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Thursday, July 26, 7:00 p.m.
They say: “If you don’t have Morgan Freeman to narrate it, the story of your life is told through your conversations with your friends and family. Redial is the story of four aspiring actresses in New York told through phone conversations.”
SCENE: You’re sitting at the tent bar, at that one table beside the ticket booth-thing next to the building on stilts. Just over the fence behind you, in the cordoned-off sidewalk area, a Fringe & Purge reviewer is having what he seems to assume is a private conversation with a friend of his, but you overhear.
REVIEWER: Yesterday. Agh I’m so Fringed out I can’t remember what I saw. Oh! I saw Redial.
FRIEND: Which one’s that?
REVIEWER: It’s about four New York actresses. Struggling doing-their-best thirtysomethings.
REVIEWER: But it takes place entirely within their phone calls to each other and other people.
FRIEND: Oh. Sounds good.
(It’s hard to tell, but you think the friend is being sarcastic.)
REVIEWER: It is, actually. I liked it a lot. It was very well-written, well-acted.
FRIEND: Oh, okay.
REVIEWER: I’m serious.
FRIEND: I mean, I’m not arguing, I haven’t seen it. But I think I’ve had enough of the problems of New Yorkers.
REVIEWER: See, that’s the thing. Like, any topic can be made interesting if it’s done well enough, right? So if it was like what it sounds, like one of those ‘New York plays about New Yorkers’ where it’s all self-absorbed, I’d totally be with you. But these four characters are totally real people, flawed, sympathetic, funny, decent human beings and all that. I wanted to spend more time with them, like, as people, after it was over, you know? FRIEND: So it’s like Girls except with phones? (The excellent and dependable Fringe staff bartender brings you your Prosecco, and you end up chatting for a bit, and then finally tune back in to the conversation.)
REVIEWER: So who am I forgetting? Oh right because it doesn’t say her name in the program here, the actress’s name, because she was an understudy – Nayab Hussein. I was like “poor thing” when she came on because she had to check her lines from an iPad —
REVIEWER: No, no, it totally works! Because it’s like, again, reality, she’s checking her computer while on the phone like eeeeveryone does while at work or home. And she was super natural, if they hadn’t said anything I wouldn’t have known, well, except for recognizing her personally from —
FRIEND: Oh right! Yeah, her. From the — right, right, yeah.
REVIEWER: Yeah, her! Anyways, her character is the most stable on the surface, but also the most likely to deflect her stress with snarkiness. And that’s saying a lot because like most people, all four of them use lots of self-aware humor to deflate themselves when talking about their daily woes and stresses. There’s a difference between watching the women in Girls be un-self-aware and dramatic and spoiled and watching the women of Redial make light of their pretty serious issues —
FRIEND: Like the one whose roommate is a horror.
REVIEWER: Yeah. And man I felt like she reminded me of a half dozen silly-on-the-surface-but-emotionally-complex Jewish gals I know personally even if… Uh, well, it might only be that Christine Asero looks like this girl I knew from college…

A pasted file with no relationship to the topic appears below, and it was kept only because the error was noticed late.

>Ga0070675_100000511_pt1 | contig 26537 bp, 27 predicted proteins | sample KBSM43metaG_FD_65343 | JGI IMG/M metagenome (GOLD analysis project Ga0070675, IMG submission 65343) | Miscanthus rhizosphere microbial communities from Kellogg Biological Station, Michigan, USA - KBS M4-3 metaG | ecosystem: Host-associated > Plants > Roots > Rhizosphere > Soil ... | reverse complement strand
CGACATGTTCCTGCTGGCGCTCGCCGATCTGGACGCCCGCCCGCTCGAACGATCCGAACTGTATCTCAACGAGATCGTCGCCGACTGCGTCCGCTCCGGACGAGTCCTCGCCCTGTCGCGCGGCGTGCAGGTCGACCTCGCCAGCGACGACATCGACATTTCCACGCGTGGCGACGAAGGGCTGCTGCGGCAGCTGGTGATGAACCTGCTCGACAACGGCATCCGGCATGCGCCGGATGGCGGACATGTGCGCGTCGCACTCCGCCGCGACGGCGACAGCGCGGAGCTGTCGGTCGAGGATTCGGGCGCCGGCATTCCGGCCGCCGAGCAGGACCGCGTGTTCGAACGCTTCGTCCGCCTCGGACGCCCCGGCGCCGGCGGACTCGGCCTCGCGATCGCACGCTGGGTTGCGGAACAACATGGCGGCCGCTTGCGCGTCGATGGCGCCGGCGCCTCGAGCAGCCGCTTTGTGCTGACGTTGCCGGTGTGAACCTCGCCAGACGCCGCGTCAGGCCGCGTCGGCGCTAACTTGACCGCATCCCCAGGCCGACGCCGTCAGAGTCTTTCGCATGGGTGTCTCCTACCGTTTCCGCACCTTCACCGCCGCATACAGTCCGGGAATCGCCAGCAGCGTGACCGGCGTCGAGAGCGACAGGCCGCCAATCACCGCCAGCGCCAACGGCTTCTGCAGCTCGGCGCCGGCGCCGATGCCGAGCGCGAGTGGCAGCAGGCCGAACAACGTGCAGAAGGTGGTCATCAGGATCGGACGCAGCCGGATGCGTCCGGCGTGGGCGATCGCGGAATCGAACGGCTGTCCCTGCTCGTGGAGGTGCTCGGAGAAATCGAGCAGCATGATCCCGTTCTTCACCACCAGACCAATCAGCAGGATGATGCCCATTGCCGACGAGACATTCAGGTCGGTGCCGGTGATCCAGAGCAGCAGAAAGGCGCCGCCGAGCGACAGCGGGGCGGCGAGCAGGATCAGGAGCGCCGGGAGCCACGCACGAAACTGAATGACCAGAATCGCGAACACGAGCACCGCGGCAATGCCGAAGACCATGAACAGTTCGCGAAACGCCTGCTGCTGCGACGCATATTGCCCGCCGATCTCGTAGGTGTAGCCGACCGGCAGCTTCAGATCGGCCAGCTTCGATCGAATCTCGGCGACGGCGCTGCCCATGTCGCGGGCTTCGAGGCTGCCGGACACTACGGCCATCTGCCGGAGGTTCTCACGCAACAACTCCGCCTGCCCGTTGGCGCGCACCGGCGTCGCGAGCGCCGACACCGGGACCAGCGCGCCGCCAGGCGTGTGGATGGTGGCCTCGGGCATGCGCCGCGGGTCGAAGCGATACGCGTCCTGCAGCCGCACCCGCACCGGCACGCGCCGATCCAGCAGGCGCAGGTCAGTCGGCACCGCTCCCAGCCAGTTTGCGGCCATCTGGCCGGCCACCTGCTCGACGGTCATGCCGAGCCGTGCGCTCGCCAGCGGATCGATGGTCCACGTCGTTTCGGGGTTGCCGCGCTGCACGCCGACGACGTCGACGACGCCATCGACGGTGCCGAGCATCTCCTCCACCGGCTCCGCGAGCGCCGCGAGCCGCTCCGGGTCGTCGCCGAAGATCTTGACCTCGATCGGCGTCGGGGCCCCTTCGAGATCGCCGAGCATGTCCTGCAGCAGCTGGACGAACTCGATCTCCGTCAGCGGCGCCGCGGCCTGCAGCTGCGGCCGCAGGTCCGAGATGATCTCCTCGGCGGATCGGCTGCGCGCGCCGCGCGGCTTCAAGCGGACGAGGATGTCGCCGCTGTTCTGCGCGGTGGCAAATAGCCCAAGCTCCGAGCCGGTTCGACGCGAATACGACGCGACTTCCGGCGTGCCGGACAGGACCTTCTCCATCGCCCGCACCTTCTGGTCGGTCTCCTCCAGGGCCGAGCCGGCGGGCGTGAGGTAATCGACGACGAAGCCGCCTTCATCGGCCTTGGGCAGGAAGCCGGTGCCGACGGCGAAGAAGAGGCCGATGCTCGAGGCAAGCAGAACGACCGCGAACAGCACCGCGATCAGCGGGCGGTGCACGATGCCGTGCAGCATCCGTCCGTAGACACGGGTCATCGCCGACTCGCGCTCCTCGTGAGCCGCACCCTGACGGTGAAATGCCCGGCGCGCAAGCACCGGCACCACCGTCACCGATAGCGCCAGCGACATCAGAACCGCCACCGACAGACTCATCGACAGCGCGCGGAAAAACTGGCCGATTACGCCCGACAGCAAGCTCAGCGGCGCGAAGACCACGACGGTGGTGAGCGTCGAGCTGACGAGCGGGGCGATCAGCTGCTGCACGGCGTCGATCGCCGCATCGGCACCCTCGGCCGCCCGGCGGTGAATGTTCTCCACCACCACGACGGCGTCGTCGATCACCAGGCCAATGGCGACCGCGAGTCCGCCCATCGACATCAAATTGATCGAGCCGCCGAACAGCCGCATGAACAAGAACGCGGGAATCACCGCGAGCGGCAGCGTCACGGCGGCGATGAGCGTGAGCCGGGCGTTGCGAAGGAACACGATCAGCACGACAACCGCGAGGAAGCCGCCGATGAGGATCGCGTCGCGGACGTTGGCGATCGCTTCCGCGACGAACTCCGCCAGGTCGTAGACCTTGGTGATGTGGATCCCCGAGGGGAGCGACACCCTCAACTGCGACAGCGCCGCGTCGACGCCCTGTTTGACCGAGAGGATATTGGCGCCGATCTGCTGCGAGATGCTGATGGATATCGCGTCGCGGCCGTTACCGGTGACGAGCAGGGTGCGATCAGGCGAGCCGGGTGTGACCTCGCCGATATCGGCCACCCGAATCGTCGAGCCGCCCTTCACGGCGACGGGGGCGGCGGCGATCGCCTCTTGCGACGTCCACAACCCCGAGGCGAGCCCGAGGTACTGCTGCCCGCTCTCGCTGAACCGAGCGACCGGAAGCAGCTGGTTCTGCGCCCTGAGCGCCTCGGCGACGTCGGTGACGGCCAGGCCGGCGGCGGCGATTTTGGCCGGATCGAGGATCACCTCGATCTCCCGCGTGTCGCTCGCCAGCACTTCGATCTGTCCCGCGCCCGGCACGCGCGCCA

FRIEND: Can I see?
(You hand over the program. There’s a pause, so you gulp some of your drink and check your phone for messages.)
FRIEND: Wait, it says here Miss Asero is Equity? And Shelby Rose too, huh?
REVIEWER: It’s that kind of play, where it seems so simple and done-before but you notice how much talent and work went into what seems effortless. Jennifer Osborn‘s the one who was understudied, so it’s Catherine Frels here on the cover photo, she’s the Southern one who has to deal with the happy problem of having to choose between two good things.
FRIEND: So Shelby Rose was the one you couldn’t figure out how to describe a moment ago.
REVIEWER: I’ll just say she was awesome. At first I thought hers was going to be the one character I wasn’t going to like, because she’s so “I am Miss Witty and Clever,” but later on she ended up… well, reminding me of myself a lot, which probably says a little too much about me, if you were to see the play.
FRIEND (in a poorly done pseudo-post-Valley Girl affect): Like whaaat, empathy and understanding? What’s thaaat?
REVIEWER: Ha, exactly.
FRIEND: Well I might have to see it then.
REVIEWER: Oh, I convinced you already! Ha ha! So I don’t have go on about how there’s this one awkward story a character tells at the top about a crazy party that’s really unrealistic and I wish it was written out, but that just shows how precise and otherwise sharp the script is; and how, like, phones are how we communicate and stuff these days so —
FRIEND: Oh yeah, on that point, why is it called “Redial” anyways? Shouldn’t it be like “Speed Dial” or “Voice Command: Call Talia” or something? Tell this Tamar Kummel that her play title is out of date.
REVIEWER: Uh, I sure will.
(You get a message on your phone and get absorbed in a text conversation, and when you think to eavesdrop again, the reviewer and friend are nowhere to be heard. You open up your Fringe guide and consider helping to fill the house for the last remaining performance of this show.)
See it if: You’re the type to sit at outdoor cafes and eavesdrop on the passerby, possibly making up stories about what their lives are really like.
Skip it if: When you go to Fringe, you want to see nothing but the weird, the raw, and the unpolished.